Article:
Limit code duplication when decorating a function

I’m fairly new to programming in c++ and would like to ask how to implement something in the most efficient way. Let’s say I got a class A with two functions foo and bar. Main will instantiate and object of A and will call foo. This class does something computationally expensive, where foo might call bar and vice versa, backtrack and so on until some result is computed. I now would like to implement something like a decorator for this class where the function bar now does the same as before but before returning e.g., prints some intermediate result, while keeping the original implementation available for cases in which these intermediate results are not wanted. Everything else stays the same.

I wonder I would implement something like this in the best way. I could of course add some if statement at the end of bar in class A and check some member variable which is set in main, but as these functions will be called a lot, this would add many additional checks which are not really needed, as one check in main would be sufficient. I could also create a copy of class A, let’s call it B, and modify bar there. But this would duplicate most of the code and would require subsequent changes to be made to both A and B. I could also make function bar in A virtual and have B derive from A and overwrite it, but then I would just simply have these checks in form of the dispatching decisions, wouldn’t I?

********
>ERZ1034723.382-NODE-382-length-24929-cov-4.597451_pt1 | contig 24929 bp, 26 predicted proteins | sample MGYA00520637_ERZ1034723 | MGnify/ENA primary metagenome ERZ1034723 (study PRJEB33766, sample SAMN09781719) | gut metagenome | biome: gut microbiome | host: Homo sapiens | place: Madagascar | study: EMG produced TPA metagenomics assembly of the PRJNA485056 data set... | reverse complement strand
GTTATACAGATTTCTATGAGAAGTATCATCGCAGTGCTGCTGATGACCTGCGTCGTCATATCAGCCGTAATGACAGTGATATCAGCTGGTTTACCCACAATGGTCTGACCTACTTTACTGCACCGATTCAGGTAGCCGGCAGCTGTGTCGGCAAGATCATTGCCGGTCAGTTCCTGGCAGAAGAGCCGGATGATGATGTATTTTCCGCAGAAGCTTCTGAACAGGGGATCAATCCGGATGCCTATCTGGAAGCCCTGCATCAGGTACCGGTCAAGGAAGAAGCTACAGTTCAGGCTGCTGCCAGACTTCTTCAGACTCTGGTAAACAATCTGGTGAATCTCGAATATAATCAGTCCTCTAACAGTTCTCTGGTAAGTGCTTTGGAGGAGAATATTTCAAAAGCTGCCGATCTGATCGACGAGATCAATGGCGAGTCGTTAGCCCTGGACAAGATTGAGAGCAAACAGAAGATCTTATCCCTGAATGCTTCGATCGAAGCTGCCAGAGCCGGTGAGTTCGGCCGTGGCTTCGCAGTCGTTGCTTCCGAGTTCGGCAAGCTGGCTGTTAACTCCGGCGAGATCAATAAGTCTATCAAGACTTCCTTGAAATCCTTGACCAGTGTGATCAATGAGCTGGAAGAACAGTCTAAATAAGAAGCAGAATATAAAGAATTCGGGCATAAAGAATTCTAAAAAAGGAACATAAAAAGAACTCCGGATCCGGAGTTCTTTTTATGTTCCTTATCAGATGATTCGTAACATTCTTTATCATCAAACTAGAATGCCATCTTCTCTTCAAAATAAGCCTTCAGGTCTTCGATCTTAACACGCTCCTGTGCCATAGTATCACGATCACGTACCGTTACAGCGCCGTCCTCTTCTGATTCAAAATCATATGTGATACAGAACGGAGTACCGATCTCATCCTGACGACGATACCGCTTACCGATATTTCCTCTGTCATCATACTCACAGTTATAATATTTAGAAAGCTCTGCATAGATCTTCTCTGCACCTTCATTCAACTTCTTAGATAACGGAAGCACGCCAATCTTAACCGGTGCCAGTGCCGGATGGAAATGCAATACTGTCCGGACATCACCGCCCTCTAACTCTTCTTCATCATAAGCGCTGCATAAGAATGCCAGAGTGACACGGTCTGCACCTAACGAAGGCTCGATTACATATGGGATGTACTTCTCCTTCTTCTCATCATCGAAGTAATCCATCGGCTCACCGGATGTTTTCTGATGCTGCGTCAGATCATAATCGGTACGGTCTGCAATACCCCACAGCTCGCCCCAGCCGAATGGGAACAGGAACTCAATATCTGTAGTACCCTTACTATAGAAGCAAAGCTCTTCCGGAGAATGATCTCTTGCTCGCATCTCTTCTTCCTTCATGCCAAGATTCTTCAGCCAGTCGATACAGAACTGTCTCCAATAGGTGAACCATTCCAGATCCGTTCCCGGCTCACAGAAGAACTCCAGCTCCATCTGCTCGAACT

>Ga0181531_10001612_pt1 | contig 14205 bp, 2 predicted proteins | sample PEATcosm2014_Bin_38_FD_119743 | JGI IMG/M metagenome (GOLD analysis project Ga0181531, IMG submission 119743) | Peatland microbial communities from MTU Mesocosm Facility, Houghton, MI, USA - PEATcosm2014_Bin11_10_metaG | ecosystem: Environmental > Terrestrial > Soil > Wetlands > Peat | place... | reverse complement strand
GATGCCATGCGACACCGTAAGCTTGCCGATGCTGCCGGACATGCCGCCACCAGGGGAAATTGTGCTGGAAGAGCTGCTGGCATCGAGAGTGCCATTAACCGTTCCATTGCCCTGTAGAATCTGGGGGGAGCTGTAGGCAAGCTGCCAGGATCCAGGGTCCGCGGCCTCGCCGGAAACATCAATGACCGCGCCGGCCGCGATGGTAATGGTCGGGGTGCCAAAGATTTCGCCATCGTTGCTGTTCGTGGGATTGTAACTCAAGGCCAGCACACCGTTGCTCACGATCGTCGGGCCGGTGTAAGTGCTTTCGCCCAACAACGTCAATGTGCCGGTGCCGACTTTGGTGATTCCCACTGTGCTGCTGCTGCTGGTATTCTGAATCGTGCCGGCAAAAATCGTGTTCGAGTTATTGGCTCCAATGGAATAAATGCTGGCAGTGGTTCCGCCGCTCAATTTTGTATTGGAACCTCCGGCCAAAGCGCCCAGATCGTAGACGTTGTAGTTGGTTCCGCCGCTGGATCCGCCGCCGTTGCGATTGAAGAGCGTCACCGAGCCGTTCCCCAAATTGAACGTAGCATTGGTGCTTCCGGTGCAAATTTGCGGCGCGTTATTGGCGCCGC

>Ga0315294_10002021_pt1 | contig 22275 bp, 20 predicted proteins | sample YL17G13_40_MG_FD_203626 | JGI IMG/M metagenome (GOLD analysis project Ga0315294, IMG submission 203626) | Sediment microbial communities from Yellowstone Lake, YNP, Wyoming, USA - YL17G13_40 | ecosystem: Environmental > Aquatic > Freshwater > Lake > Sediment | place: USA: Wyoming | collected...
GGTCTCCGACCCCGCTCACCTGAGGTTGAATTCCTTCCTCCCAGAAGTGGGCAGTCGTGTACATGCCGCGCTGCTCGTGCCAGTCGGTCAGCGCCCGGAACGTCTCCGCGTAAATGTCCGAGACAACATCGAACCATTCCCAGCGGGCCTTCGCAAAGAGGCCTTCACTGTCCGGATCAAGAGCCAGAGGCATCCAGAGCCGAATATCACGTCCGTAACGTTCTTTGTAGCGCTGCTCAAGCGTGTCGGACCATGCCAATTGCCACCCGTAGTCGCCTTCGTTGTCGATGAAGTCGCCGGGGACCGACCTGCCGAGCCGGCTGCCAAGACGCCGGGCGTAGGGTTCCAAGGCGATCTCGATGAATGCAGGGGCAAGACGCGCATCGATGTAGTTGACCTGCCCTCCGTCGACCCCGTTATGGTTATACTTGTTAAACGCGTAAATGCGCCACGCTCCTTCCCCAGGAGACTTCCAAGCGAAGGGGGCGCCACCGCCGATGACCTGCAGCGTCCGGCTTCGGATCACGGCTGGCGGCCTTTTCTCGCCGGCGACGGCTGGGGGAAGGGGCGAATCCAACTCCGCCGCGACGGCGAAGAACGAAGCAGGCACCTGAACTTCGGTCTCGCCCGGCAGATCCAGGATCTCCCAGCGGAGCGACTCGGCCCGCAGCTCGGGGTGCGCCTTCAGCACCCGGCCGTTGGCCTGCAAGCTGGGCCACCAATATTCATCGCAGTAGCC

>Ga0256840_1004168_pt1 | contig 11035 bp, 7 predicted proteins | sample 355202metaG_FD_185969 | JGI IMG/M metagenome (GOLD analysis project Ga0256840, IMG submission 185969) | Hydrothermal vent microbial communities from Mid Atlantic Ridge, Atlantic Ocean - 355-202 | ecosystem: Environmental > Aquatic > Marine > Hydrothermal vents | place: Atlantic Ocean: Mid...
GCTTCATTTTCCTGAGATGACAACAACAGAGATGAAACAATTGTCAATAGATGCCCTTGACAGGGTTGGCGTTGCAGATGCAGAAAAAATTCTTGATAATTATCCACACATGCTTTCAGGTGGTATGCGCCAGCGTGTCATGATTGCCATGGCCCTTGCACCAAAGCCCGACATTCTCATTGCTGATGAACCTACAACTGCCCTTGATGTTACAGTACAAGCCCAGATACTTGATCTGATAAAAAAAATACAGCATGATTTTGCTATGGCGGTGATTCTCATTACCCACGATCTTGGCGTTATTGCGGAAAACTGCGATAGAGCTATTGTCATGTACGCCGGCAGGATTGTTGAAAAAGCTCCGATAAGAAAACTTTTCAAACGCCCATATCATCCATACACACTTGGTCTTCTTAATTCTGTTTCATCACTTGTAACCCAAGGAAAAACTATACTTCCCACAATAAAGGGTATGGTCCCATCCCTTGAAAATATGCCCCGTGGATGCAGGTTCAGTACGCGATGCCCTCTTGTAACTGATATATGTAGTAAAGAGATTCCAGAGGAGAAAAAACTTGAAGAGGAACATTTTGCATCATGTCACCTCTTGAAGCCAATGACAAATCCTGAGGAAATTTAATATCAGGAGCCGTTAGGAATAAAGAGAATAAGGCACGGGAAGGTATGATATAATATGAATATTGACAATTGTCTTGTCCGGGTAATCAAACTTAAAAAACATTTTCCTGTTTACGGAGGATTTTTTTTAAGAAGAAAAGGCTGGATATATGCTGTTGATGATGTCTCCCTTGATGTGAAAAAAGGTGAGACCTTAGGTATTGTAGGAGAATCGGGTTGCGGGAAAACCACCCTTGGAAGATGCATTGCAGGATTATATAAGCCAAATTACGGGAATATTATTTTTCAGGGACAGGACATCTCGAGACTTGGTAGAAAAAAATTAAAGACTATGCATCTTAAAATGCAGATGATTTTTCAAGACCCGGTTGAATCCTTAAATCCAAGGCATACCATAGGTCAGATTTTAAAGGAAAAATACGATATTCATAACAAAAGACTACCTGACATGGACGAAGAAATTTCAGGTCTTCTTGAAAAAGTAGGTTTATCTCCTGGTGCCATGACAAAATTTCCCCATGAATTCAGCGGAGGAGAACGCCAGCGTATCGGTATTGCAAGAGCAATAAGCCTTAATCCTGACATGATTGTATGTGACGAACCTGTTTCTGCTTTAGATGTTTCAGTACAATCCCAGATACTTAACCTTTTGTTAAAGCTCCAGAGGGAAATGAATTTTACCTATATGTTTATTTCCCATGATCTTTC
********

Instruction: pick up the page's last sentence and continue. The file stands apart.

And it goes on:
Answer

I would recommend to use a bool parameter

class A{
    public:
    void foo(/*params*/,bool should_print=false){
        if (should_print){
            //print
        }
    }
    void bar(/*params*/,bool should_print=false){
        if (should_print){
            //print
        }
    }
};

If you want to print set the parameter should_print to true, otherwise don’t pass it.

You can also use template for flag. so (INside class A)

template<bool should_print>
void bar(/*params*/){
    if constexpr (should_print){
        //print
    }
}

This will evaluate the if at compile-time so it will be even faster, but you will have to define template-funkctions in the heather for the class not in it’s .cpp

Note if constexpr only works from c++17 you can have a regular if if you use an older standard. any competent compiler will evauleate the if compile-time that way too